The politics of war | Book Review — Looking for the Enemy: Mullah Omar and the Unknown Taliban by Bette Dam


Afghanistan and the shambolic US withdrawal from that war-ravaged nation in August 2021 dominated the global media cycle in a vivid but brief 24/7 manner—but predictably, it soon fell off the radar. Given the enormity of the failure of the GWOT (global war on terror), the many policy blunders of all the principal interlocutors led by the USA ought to have been objectively and incisively examined by the media-analyst-academic combine in the first instance (with the historians coming in later?) but this did not happen. Even the scale of the humanitarian tragedy that now engulfs the hapless Afghan citizen and the tragic plight of young girls being traumatised by Taliban rule have been overwhelmed by the war in Ukraine.

To their credit, a few intrepid journalists have sought to shed light on the colossal combination of ineptitude, arrogance and turpitude that shaped the post-9/11 war effort in extended book form. In essence they revealed the colossal failures of the US and its allies and the complicity of the global community that turned a blind eye to the multi-layered misperceptions and deliberately crafted falsehoods that drove the ill-fated military operations. However, the number of such ‘truth seekers’ is small and to this slim list must be added the seminal contribution of Bette Dam, a Dutch journalist now teaching at the Sciences Po university in Paris.

The original version of this book was released in Dutch in February 2019 and made some startling revelations about the elusive Taliban leader Mullah Omar (the focus of the book) and his demise, which remained shrouded for a few years. Based on her copious research about the one-eyed Omar and a vast number of interviews in Afghanistan with his loyal but fugitive caregivers— often at grave risk to her safety—Dam concluded that “Mullah Omar died on April 23, 2013” near Kandahar and that he was secretly buried “in an unmarked grave without a coffin”. Demonised as the cruel, supreme leader of the Taliban who ordered the chopping off of women’s hands for gender transgressions and whose notoriety was compounded by his impulsive decision to destroy the Bamiyan Buddhas, Mullah Omar’s end was one of anonymous ignominy.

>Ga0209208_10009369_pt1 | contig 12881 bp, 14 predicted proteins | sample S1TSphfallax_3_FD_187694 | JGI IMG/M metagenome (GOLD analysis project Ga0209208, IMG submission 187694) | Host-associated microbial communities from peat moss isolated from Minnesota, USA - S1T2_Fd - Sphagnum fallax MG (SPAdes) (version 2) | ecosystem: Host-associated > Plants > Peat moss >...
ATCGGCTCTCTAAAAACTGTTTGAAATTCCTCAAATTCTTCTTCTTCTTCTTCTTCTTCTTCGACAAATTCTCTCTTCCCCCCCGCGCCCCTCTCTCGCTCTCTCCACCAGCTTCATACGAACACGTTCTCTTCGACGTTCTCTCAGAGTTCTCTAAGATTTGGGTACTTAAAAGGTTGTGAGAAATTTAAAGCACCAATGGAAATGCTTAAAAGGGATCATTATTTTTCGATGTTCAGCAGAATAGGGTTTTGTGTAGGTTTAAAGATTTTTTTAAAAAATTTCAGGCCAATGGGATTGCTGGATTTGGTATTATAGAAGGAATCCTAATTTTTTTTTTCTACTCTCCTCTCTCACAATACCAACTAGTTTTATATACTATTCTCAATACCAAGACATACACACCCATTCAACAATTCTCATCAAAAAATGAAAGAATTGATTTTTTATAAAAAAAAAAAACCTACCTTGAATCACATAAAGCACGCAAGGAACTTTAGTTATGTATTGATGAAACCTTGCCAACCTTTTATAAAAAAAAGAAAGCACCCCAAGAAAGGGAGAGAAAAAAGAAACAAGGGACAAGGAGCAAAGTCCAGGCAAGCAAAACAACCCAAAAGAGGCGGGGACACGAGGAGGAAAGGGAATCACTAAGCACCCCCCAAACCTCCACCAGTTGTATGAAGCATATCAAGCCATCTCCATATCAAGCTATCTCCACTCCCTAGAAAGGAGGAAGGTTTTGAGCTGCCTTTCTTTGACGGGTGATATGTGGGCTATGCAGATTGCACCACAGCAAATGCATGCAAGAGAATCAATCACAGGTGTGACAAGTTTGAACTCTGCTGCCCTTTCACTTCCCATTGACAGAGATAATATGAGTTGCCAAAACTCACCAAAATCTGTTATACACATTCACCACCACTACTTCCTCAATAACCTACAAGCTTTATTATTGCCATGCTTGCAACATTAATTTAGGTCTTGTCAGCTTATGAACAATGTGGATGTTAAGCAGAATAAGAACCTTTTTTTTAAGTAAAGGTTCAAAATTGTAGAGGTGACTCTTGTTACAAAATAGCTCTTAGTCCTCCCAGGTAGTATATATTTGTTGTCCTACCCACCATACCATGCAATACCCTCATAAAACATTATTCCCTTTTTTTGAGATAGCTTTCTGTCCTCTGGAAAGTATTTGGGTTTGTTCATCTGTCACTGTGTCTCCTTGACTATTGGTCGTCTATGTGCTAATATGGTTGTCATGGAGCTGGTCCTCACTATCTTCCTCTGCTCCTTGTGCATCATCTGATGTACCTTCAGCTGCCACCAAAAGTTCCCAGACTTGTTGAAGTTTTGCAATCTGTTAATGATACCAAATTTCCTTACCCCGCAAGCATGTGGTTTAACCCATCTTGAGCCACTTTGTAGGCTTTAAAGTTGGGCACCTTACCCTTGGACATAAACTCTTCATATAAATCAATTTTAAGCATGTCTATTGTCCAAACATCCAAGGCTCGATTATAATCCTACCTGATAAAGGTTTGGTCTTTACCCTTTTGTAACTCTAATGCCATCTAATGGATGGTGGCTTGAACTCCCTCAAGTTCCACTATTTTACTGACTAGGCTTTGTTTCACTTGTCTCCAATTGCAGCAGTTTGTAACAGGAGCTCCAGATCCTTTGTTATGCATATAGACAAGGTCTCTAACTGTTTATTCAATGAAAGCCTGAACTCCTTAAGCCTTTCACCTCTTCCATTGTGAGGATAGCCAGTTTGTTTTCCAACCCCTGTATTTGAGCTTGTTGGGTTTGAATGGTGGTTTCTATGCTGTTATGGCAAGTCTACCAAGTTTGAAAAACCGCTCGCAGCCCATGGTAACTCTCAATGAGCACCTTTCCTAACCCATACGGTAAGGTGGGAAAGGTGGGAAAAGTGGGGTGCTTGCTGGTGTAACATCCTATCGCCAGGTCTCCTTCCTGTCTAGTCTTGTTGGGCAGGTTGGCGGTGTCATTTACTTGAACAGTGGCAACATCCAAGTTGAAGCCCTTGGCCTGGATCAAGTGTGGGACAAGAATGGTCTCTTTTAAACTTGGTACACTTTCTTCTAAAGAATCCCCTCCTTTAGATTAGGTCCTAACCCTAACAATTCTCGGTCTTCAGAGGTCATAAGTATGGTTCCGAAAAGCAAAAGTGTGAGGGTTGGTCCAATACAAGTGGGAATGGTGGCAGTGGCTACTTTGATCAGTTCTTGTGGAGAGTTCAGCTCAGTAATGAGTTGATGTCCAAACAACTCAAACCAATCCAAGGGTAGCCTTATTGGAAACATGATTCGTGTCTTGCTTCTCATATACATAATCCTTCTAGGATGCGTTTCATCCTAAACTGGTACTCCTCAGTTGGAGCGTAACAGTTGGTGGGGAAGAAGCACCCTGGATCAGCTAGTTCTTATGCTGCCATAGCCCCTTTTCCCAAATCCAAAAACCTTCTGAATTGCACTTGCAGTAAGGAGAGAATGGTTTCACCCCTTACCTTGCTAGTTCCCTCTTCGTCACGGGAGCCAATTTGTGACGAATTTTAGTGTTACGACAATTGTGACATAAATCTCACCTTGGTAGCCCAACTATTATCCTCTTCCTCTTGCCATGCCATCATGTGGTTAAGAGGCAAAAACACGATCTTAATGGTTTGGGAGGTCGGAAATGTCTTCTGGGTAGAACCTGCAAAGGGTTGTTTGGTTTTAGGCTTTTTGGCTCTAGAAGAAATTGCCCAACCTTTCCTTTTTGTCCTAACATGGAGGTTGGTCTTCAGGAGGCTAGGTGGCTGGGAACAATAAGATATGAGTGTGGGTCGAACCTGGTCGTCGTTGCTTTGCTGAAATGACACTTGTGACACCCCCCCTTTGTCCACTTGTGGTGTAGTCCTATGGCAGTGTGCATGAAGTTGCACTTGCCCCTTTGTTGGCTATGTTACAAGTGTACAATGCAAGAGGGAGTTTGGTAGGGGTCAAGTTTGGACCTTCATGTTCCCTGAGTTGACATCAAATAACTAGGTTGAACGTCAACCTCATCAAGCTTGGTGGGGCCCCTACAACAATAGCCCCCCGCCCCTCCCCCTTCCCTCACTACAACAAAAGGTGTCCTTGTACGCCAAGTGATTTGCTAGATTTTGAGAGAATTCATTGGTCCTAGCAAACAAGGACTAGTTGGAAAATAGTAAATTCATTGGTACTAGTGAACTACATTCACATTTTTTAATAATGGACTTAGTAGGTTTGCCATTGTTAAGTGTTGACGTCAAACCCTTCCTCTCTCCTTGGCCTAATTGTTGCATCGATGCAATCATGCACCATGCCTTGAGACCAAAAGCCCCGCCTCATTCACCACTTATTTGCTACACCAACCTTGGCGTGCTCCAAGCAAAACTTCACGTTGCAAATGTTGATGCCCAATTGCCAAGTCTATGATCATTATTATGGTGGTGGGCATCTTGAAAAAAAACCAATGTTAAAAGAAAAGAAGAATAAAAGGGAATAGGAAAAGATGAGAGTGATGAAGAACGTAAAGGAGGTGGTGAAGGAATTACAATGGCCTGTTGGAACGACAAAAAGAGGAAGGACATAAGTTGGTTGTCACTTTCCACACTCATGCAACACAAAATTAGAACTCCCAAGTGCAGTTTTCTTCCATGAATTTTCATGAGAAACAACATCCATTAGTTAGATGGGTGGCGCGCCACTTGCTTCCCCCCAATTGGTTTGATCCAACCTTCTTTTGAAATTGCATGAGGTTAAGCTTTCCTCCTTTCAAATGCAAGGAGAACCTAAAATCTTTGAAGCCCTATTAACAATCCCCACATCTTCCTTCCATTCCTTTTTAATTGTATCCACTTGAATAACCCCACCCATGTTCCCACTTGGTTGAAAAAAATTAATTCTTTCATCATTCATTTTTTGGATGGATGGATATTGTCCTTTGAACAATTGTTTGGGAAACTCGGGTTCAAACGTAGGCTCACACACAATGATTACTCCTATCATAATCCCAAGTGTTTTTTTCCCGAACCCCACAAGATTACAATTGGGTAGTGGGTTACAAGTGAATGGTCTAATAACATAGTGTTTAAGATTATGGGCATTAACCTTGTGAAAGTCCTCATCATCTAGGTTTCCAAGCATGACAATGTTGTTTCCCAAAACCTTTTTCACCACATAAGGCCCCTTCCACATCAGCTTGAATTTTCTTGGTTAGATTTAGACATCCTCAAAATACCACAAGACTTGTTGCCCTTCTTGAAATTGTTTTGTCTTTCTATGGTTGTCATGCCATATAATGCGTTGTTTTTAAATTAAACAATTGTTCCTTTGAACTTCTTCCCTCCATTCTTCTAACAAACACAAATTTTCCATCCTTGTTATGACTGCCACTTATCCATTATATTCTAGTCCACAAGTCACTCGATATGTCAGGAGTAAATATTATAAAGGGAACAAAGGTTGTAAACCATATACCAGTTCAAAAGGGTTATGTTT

When this book was released in early March 2019, there was consternation within Afghanistan and Pakistan and among the Afghan watchers globally, for the dominant narrative about Mullah Omar was that he was hiding in Pakistan after the US war began in late 2001 and that he was the devious mastermind in cahoots with the dreaded Osama bin Laden.

It was only in July 2015 that the Afghan authorities announced the death of Omar and claimed that he had “apparently died two years earlier in a hospital in Karachi where he was being treated for tuberculosis”.

Predictably, the Afghan authorities were dismissive of Dam’s conclusion and declared: “We strongly reject this delusional claim and we see it as an effort to create and build an identity for the Taliban and their foreign backers. We have sufficient evidence which shows he lived and died in Pakistan. Period!” This was the terse tweet by a spokesperson for Afghan president Hamid Karzai at that time.